An Inclusive Guide to Summer Resources
By Julie Khanna
with expert insights from Dr. Yong Sing da Silva and Marsha Thompson, M.S., BCBA
Summertime brings the chance to try new things, slow it down, break bedtimes, and make new friends while catching up with the old. It’s the most anticipated time of the year for kids, but with all the changes the pandemic brought about, another major shift in normalcy can prove incredibly stressful. We asked local experts to weigh in on how children, including those with anxiety, attention deficit hyperactivity disorder (ADHD), and autism can have a positive experience in trying new camps over this summer’s seven short weeks.
ADHD isn’t a one size fits all diagnosis. It’s important to speak to your child, and their healthcare provider, to determine which activities might be best. Some children will do better learning sportsmanship in team settings while others might benefit from isolated sports such as golf or archery. Either way, if your child has an abundance of energy to spend, sports can be a great outlet.
Art is also an often-overlooked option. Children with ADHD tend to have a creative side and are more likely to take creative risks. Keep in mind that not all art is traditional. Writing, theater, comedy, speech and debate are wonderful artforms as well.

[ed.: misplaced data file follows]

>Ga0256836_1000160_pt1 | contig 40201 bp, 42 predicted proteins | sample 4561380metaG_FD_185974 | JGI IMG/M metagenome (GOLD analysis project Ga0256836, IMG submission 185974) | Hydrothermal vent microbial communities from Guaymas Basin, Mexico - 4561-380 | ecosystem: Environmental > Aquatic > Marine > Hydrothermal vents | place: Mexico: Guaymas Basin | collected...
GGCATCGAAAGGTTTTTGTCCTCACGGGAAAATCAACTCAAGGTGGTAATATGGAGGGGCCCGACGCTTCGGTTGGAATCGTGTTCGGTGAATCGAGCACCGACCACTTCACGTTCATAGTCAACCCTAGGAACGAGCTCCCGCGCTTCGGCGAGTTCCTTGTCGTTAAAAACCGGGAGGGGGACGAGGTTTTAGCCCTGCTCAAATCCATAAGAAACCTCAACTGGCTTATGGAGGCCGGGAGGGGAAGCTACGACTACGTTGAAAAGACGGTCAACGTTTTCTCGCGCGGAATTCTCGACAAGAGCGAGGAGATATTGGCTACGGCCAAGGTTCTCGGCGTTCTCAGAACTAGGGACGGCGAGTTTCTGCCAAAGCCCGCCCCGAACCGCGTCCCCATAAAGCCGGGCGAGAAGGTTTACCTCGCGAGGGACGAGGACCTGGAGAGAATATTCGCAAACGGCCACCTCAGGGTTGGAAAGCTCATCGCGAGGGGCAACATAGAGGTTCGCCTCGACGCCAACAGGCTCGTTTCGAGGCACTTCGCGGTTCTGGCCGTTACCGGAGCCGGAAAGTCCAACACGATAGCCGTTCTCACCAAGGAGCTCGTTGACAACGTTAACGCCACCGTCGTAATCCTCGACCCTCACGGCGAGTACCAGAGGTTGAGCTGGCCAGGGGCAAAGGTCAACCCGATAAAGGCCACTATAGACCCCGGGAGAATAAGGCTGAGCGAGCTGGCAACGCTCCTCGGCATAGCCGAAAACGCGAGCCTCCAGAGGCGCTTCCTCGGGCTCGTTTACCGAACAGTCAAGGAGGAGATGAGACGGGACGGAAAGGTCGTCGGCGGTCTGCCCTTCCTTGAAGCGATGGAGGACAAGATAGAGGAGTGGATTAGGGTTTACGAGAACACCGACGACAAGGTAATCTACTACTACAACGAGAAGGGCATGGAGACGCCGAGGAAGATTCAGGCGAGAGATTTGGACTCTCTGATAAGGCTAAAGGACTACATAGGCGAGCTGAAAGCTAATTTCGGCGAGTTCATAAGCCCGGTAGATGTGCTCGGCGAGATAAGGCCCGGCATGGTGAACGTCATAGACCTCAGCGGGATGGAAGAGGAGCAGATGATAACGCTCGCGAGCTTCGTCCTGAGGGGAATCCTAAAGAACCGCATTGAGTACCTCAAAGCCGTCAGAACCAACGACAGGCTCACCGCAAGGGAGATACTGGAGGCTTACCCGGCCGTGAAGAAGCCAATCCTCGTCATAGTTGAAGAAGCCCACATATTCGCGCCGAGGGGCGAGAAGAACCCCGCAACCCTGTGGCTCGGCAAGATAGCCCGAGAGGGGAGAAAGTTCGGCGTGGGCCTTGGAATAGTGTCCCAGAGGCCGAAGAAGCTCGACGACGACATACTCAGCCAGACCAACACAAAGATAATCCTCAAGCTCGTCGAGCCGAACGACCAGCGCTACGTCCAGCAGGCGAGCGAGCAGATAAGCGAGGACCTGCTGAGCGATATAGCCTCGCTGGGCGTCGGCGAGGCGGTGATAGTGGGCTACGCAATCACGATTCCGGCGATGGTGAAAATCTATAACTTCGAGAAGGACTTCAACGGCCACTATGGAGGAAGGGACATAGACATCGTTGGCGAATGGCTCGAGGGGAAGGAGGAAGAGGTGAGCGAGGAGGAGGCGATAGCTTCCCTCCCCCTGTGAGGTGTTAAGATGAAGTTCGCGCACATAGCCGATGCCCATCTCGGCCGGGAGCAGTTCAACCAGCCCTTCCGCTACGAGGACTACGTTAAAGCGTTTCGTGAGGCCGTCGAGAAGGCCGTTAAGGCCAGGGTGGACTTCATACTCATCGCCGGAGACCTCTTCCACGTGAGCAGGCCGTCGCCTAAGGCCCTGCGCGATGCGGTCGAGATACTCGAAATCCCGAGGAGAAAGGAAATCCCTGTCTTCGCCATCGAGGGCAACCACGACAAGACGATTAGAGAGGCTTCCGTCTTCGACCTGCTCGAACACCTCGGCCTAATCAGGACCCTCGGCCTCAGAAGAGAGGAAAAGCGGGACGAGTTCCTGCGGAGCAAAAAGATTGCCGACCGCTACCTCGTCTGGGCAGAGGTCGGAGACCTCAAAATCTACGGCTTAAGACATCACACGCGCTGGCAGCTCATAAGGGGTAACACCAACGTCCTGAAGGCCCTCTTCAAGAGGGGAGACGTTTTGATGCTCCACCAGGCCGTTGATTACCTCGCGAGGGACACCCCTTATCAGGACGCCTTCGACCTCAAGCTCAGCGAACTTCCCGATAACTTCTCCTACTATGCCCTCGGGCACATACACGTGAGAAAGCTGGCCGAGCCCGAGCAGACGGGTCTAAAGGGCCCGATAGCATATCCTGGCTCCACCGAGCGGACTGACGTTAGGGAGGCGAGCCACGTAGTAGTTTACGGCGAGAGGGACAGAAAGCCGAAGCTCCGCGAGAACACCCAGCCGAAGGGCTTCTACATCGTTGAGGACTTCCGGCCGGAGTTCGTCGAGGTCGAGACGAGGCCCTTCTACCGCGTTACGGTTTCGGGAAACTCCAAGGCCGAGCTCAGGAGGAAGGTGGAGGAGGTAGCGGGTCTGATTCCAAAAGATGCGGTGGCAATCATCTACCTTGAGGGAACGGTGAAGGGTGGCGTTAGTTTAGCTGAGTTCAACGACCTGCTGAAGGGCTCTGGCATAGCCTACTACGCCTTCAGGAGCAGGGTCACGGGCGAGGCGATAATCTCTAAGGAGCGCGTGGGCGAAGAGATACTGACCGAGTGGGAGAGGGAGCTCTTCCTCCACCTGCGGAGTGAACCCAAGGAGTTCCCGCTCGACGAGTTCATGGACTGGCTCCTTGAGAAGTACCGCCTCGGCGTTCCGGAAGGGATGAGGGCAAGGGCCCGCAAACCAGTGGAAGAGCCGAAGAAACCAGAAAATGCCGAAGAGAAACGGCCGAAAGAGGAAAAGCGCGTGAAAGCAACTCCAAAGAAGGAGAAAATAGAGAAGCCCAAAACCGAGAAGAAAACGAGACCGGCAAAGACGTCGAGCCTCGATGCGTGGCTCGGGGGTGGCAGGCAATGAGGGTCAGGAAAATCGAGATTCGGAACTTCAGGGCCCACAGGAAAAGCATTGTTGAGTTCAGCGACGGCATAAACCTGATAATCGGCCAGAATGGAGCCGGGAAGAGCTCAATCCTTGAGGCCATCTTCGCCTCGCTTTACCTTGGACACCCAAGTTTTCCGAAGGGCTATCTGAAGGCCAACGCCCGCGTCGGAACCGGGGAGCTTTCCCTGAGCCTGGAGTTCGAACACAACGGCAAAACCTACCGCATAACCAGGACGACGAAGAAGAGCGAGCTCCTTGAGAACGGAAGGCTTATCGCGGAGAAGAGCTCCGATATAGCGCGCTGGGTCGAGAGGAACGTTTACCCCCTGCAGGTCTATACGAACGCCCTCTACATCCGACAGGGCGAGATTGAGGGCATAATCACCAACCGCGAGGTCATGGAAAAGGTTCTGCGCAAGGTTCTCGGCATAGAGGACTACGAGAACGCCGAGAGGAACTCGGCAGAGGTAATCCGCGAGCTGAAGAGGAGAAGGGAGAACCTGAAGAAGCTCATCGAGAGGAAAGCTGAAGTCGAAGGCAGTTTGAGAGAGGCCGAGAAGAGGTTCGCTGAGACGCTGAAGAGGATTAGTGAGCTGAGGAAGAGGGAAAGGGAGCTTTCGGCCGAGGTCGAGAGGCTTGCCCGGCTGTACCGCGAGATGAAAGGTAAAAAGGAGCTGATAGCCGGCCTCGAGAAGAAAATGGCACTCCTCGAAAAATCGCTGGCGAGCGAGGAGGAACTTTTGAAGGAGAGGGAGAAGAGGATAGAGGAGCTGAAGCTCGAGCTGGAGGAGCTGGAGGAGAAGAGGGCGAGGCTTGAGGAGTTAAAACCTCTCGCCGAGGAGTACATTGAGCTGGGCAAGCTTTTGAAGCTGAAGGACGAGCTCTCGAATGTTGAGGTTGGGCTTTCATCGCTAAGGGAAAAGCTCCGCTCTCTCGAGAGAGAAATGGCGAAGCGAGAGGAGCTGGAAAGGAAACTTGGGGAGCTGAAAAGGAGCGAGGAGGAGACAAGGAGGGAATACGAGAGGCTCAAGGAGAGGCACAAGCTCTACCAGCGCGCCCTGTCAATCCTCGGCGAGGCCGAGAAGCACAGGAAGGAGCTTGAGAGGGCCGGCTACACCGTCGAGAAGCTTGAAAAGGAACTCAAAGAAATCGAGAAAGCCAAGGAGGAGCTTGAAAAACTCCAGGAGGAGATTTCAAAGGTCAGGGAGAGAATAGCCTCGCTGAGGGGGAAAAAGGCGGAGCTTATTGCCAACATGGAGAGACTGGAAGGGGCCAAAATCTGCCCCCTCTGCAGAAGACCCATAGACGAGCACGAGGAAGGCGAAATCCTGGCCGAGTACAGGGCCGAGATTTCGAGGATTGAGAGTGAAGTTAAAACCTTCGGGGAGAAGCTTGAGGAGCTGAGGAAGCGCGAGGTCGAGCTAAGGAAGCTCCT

Summer Youth College because you can create a schedule around a few different interests which keeps things interesting.
Comm Arts Academy for kids wishing to express themselves through communications arts.
LIVE Music Community because you don’t want drums in your house.
Children with autism can safely attend camp but considerations should be taken. “There are questions and evaluations parents can ask to set their kids up for success,” says Dr. Yong Sing da Silva, a pediatrician at The Children’s Hospital at Palms West. “It’s a good idea for parents to be proactive and vet these camps to make sure they have some experience in dealing with children that have special needs, especially with the quarantine since socializing has likely been even less than normal this past year,” he adds.
Parents should contact the camp ahead of time and request to speak with everyone that will be involved in the child’s care.
“It should go from the top down. Ask if the camp’s leadership has experience with special needs or autism and if the camp staff ratios allow for good supervision at all times. If it’s not a dedicated camp for autism, sensory perception issues, or special needs and it’s going to be a mixed population, you’re going to want to make sure there’s not going to be a lag in supervision and the child might be exposed to bullying or unpleasant peer pressure,” said Dr. da Silva.
If your child is non-verbal, you’re also going to want to make sure the camp recognizes signs of overheating if they’re planning on being outdoors during the south Florida heat.